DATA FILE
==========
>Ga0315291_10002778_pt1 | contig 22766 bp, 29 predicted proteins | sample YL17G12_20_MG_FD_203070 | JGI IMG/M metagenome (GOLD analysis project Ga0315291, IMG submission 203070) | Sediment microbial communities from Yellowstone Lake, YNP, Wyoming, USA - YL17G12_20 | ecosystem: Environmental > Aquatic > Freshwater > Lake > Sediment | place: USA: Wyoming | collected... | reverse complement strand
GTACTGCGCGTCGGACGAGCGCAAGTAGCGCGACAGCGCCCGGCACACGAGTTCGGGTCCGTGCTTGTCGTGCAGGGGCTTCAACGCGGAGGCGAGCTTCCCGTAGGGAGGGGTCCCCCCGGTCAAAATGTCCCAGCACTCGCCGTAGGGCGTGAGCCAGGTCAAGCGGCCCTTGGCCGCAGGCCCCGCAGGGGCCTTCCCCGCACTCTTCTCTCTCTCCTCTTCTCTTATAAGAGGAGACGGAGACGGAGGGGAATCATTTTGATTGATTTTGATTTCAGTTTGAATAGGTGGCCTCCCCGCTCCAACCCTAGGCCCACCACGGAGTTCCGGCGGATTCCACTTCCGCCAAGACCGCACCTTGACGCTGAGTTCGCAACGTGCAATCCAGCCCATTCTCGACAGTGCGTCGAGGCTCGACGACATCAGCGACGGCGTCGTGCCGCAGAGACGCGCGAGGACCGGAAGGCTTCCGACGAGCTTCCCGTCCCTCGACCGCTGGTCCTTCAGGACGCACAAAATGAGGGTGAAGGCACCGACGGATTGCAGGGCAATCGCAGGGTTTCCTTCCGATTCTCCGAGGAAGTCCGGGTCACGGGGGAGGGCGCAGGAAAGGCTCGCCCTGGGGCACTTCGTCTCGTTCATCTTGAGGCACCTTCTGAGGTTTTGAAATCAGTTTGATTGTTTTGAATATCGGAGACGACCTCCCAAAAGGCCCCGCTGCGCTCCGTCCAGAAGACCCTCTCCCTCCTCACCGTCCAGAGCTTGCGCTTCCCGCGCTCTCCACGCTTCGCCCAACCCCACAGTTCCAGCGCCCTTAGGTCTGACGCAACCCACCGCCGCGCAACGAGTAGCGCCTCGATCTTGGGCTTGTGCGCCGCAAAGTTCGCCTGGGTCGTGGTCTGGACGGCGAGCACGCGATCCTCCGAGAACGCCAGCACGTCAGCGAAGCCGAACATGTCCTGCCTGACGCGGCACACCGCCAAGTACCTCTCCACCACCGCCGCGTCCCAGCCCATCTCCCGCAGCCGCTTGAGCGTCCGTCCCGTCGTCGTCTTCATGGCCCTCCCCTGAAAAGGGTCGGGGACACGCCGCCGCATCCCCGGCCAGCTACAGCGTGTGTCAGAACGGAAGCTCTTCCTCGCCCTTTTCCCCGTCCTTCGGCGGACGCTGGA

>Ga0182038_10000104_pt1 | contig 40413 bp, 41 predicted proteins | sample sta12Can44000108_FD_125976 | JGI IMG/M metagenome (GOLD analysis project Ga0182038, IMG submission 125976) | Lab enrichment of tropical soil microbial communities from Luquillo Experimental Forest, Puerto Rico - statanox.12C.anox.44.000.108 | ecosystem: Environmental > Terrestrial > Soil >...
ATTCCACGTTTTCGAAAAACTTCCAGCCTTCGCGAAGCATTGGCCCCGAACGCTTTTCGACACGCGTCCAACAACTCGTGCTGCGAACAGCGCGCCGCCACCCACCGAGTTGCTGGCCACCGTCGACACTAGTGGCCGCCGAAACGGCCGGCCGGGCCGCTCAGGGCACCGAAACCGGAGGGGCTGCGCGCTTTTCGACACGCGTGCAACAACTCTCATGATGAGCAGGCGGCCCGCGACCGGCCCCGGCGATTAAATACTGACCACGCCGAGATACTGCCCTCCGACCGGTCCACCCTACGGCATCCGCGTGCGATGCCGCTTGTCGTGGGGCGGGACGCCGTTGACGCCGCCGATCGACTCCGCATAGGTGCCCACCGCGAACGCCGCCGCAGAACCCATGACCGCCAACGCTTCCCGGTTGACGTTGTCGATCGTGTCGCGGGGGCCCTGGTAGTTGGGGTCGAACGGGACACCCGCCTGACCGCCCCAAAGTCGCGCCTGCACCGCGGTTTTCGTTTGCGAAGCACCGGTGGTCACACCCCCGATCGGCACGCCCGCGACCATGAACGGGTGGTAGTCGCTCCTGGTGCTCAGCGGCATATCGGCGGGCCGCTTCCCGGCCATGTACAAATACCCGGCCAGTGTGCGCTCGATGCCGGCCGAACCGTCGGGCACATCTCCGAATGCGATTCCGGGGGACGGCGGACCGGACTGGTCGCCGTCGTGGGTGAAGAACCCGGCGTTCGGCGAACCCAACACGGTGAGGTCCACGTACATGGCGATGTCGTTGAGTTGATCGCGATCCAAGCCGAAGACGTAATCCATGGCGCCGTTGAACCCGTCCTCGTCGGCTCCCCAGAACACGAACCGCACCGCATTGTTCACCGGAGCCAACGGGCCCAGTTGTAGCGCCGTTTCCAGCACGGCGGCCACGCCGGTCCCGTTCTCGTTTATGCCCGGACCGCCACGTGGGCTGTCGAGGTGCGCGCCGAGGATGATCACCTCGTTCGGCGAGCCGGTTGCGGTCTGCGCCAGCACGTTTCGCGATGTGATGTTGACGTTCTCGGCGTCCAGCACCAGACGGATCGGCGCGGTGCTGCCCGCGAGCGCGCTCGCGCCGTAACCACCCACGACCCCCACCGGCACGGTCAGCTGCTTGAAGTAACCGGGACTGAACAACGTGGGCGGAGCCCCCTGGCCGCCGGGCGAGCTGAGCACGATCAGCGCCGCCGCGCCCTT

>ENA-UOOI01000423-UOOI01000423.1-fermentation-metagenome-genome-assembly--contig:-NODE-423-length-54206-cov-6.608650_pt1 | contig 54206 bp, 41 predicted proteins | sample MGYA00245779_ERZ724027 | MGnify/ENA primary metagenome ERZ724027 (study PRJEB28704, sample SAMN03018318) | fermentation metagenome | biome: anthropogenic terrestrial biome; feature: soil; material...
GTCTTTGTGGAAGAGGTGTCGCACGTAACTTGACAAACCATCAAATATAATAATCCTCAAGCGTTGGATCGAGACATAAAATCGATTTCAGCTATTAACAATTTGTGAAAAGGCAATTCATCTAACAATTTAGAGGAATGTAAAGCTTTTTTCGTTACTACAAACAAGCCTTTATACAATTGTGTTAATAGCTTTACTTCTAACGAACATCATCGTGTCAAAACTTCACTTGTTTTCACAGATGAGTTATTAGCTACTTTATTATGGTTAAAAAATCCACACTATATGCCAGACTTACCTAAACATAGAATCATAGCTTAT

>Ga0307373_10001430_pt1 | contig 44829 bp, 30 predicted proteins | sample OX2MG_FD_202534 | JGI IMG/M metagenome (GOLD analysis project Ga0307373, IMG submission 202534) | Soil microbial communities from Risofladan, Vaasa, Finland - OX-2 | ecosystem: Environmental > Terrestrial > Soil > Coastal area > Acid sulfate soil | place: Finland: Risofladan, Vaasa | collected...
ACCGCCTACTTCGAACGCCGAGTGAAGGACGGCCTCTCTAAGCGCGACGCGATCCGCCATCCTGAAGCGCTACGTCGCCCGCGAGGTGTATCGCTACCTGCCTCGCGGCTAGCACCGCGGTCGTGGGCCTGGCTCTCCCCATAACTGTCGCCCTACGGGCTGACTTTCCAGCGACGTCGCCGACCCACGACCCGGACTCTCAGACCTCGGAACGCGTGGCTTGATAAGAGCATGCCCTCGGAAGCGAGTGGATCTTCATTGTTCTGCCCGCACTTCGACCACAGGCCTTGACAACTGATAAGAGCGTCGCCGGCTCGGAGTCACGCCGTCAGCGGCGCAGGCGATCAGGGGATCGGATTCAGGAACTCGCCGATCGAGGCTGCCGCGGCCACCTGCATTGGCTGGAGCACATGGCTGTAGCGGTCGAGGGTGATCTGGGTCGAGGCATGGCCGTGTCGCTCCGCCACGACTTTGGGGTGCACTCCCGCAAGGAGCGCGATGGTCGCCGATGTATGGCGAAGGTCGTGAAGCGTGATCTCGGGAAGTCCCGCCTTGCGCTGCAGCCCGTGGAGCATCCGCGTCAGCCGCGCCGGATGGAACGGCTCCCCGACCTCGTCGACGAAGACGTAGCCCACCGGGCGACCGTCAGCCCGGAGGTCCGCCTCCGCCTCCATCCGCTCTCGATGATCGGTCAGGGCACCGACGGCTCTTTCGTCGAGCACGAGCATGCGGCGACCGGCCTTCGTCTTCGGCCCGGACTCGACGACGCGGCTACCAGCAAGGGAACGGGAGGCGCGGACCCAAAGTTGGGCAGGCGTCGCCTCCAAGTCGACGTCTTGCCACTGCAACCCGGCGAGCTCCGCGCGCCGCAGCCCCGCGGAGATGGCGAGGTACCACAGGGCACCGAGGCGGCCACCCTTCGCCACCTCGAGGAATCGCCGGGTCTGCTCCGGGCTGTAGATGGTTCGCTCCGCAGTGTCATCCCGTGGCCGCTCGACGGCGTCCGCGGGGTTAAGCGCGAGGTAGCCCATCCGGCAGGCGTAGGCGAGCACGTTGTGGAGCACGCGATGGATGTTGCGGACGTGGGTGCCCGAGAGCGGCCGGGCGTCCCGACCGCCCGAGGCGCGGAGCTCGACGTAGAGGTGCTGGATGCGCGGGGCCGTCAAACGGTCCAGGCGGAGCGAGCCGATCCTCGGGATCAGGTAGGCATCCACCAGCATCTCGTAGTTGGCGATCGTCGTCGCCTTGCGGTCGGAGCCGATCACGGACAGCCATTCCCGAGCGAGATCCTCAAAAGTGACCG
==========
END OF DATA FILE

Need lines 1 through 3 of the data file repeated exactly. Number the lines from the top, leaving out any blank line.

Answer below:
>Ga0315291_10002778_pt1 | contig 22766 bp, 29 predicted proteins | sample YL17G12_20_MG_FD_203070 | JGI IMG/M metagenome (GOLD analysis project Ga0315291, IMG submission 203070) | Sediment microbial communities from Yellowstone Lake, YNP, Wyoming, USA - YL17G12_20 | ecosystem: Environmental > Aquatic > Freshwater > Lake > Sediment | place: USA: Wyoming | collected... | reverse complement strand
GTACTGCGCGTCGGACGAGCGCAAGTAGCGCGACAGCGCCCGGCACACGAGTTCGGGTCCGTGCTTGTCGTGCAGGGGCTTCAACGCGGAGGCGAGCTTCCCGTAGGGAGGGGTCCCCCCGGTCAAAATGTCCCAGCACTCGCCGTAGGGCGTGAGCCAGGTCAAGCGGCCCTTGGCCGCAGGCCCCGCAGGGGCCTTCCCCGCACTCTTCTCTCTCTCCTCTTCTCTTATAAGAGGAGACGGAGACGGAGGGGAATCATTTTGATTGATTTTGATTTCAGTTTGAATAGGTGGCCTCCCCGCTCCAACCCTAGGCCCACCACGGAGTTCCGGCGGATTCCACTTCCGCCAAGACCGCACCTTGACGCTGAGTTCGCAACGTGCAATCCAGCCCATTCTCGACAGTGCGTCGAGGCTCGACGACATCAGCGACGGCGTCGTGCCGCAGAGACGCGCGAGGACCGGAAGGCTTCCGACGAGCTTCCCGTCCCTCGACCGCTGGTCCTTCAGGACGCACAAAATGAGGGTGAAGGCACCGACGGATTGCAGGGCAATCGCAGGGTTTCCTTCCGATTCTCCGAGGAAGTCCGGGTCACGGGGGAGGGCGCAGGAAAGGCTCGCCCTGGGGCACTTCGTCTCGTTCATCTTGAGGCACCTTCTGAGGTTTTGAAATCAGTTTGATTGTTTTGAATATCGGAGACGACCTCCCAAAAGGCCCCGCTGCGCTCCGTCCAGAAGACCCTCTCCCTCCTCACCGTCCAGAGCTTGCGCTTCCCGCGCTCTCCACGCTTCGCCCAACCCCACAGTTCCAGCGCCCTTAGGTCTGACGCAACCCACCGCCGCGCAACGAGTAGCGCCTCGATCTTGGGCTTGTGCGCCGCAAAGTTCGCCTGGGTCGTGGTCTGGACGGCGAGCACGCGATCCTCCGAGAACGCCAGCACGTCAGCGAAGCCGAACATGTCCTGCCTGACGCGGCACACCGCCAAGTACCTCTCCACCACCGCCGCGTCCCAGCCCATCTCCCGCAGCCGCTTGAGCGTCCGTCCCGTCGTCGTCTTCATGGCCCTCCCCTGAAAAGGGTCGGGGACACGCCGCCGCATCCCCGGCCAGCTACAGCGTGTGTCAGAACGGAAGCTCTTCCTCGCCCTTTTCCCCGTCCTTCGGCGGACGCTGGA

>Ga0182038_10000104_pt1 | contig 40413 bp, 41 predicted proteins | sample sta12Can44000108_FD_125976 | JGI IMG/M metagenome (GOLD analysis project Ga0182038, IMG submission 125976) | Lab enrichment of tropical soil microbial communities from Luquillo Experimental Forest, Puerto Rico - statanox.12C.anox.44.000.108 | ecosystem: Environmental > Terrestrial > Soil >...